Friday, May 1, 2015

Greenland Paddle, Six Months Later

In November 2014 I bought a Greenland paddle. I had been curious for quite a while, and inspired in particular by the Swedish kayak designer Björn Thomasson, see www.thomassondesign.com (lots of info in Swedish and some in English). During a visit to the local shop Melontapiste, I noticed that Lahnakoski had a rather cheap Greenland paddle in my length (228 cm), so I bought it and started to use it.

The technique with a Greenland paddle is a little different from that of a Euro paddle and the first strokes definitely felt a little unstable. The upper of the symmetric paddle has to be clearly angled forward to avoid wobbling, and at first this feels like it is pulling you down into the water. You adapt to this pretty quickly, though. The cadence is a little higher, but I had no problems keeping up a normal touring speed with it. In the beginning the top speed was a little lower, but I don't think that is the case any longer.

I didn't touch the ordinary paddle any longer, since I felt the Greenland paddle was so much more comfortable. With thick gloves it is still easy to feel the exact angle of the paddle, which is not the case with an ordinary paddle. The small discomfort I had felt in the right underarm with the Euro paddle disappeared quickly with the Greenland paddle and I do think it is a lot easier on the body.


I also started to take the Greenland paddle to the indoor pool training. It basically is a little harder to roll with, since you cannot use brute force only, but on the other hand it then encourages better rolling technique. I trained using as little power power as possible, which didn't always succeed. A Greenland paddle is however intended to be used in its full length and if a roll doesn't succeed at first using the ordinary grip, it is easy to switch grip to use a longer part of the paddle, after which a roll simply cannot fail. Generally, the smaller surface of a Greenland paddle makes bracing and maouvering techniques a little more difficult, since you cannot power your way through everything, but there is always the possibility to use better technique.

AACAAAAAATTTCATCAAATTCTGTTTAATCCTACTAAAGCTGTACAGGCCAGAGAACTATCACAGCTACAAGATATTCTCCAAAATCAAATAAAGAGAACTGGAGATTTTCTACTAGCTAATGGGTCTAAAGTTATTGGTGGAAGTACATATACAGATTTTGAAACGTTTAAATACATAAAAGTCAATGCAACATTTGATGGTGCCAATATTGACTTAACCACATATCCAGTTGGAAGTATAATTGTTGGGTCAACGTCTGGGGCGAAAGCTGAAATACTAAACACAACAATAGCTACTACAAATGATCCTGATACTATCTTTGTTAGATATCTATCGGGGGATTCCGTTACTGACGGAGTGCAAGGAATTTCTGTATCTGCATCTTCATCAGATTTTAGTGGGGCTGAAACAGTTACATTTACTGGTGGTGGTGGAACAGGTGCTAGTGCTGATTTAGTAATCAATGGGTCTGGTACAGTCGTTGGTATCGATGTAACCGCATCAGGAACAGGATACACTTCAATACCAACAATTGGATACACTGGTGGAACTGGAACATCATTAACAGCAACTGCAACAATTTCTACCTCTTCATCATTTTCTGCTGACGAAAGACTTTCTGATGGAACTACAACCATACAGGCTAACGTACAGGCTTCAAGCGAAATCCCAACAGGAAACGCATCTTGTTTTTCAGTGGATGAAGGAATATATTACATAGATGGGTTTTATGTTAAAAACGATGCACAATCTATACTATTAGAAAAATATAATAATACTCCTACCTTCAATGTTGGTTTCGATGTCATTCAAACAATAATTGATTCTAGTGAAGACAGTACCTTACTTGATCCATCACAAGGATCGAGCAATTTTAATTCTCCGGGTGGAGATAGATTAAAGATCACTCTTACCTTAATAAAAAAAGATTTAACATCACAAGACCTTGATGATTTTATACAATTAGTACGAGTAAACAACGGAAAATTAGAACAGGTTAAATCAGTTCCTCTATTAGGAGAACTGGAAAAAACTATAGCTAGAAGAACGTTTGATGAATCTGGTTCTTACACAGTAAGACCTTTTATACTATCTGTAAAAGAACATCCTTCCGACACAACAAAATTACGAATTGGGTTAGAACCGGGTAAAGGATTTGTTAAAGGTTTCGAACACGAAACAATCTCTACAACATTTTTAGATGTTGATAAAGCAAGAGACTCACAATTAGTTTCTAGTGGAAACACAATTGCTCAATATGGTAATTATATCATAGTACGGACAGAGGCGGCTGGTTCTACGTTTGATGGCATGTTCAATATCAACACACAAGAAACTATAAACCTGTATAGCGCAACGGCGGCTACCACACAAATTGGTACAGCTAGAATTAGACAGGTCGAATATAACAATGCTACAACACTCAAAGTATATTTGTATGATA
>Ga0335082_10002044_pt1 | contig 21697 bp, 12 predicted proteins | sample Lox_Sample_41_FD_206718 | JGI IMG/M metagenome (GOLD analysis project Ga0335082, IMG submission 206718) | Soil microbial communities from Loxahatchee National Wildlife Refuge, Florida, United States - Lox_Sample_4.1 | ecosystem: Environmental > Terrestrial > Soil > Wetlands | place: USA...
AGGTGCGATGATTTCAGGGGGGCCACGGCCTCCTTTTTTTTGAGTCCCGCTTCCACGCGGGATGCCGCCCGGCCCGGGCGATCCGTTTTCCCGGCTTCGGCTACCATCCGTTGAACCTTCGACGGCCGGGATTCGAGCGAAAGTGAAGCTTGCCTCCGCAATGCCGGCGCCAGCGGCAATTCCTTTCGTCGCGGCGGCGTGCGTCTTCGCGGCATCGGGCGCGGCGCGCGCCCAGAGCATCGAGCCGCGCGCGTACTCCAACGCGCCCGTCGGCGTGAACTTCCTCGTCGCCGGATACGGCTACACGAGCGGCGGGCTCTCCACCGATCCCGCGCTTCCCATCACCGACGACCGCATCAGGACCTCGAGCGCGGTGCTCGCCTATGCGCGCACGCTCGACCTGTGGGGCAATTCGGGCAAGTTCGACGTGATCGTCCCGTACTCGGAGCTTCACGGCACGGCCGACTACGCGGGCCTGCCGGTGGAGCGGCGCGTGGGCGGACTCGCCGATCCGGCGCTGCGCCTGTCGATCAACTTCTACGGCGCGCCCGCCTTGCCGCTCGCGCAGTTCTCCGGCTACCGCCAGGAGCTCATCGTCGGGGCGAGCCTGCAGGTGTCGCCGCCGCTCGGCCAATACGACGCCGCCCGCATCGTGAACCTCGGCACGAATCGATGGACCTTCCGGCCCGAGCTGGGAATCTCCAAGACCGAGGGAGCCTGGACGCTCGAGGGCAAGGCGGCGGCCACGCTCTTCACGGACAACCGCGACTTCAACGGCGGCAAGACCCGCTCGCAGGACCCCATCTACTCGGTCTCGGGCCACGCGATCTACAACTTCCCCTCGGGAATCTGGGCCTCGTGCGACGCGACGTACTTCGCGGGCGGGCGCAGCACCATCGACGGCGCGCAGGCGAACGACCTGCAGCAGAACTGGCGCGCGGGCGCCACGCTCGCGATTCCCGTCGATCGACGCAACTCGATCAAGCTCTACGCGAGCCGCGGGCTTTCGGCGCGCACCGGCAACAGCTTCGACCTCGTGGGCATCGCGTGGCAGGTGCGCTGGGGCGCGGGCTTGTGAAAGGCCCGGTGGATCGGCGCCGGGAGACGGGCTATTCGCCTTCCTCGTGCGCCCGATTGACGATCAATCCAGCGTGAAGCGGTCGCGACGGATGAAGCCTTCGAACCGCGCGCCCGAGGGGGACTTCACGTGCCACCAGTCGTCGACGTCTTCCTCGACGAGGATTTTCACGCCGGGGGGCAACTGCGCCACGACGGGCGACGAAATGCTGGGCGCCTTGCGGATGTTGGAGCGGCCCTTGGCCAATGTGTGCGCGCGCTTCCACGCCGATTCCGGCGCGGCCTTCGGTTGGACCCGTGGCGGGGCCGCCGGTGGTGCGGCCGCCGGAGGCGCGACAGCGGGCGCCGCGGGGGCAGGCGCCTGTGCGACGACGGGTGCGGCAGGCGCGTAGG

The Greenland paddle does have a disadvantage in the winter, though. It doesn't really allow you to use pogies, which means that you have to find another way to keep the fingers warm. I didn't really find a satisfactory solution yet. The neoprene gloves were not watertight enough and especially in hard wind the fingers became quite cold.


While tree is a really nice material for a Greenland paddle, it isn't really strong enough for use in the ice. Breaking ice takes its toll and after a kilometer of breaking ice that was 1 cm thick it looked like in the second picture. It took some work with the knife and sandpaper to get it back to shape again. I don't think a light carbon fibre paddle would be any better for this, though.


The cheap Greenland paddle had one single disadvantage. It weighed over 1 kg, and while it might feel a little lighter, since the weight is in the middle and not out in the blades, 1 kg is still a lot. Lahnakoski happened to have the same paddle available in Red Cedar as well, and I had Melontapiste order one for me. It weighed 725 g, 300 g less than the other one, which really is a lot. The cost is the double, but in my opinion it is still not expensive. There are carbon fibre paddles weighing under 500 g, but they are quite expensive.

The Lahnakoski Greenland in Red Cedar is a beautiful paddle.

I don't see myself switching away from Greenland paddles currently. As a spare paddle I'm still using a Euro paddle. I might make a Greenland storm paddle at some point, though. I've trained with one in the pool, but it would be interesting to try for real.

No comments:

Post a Comment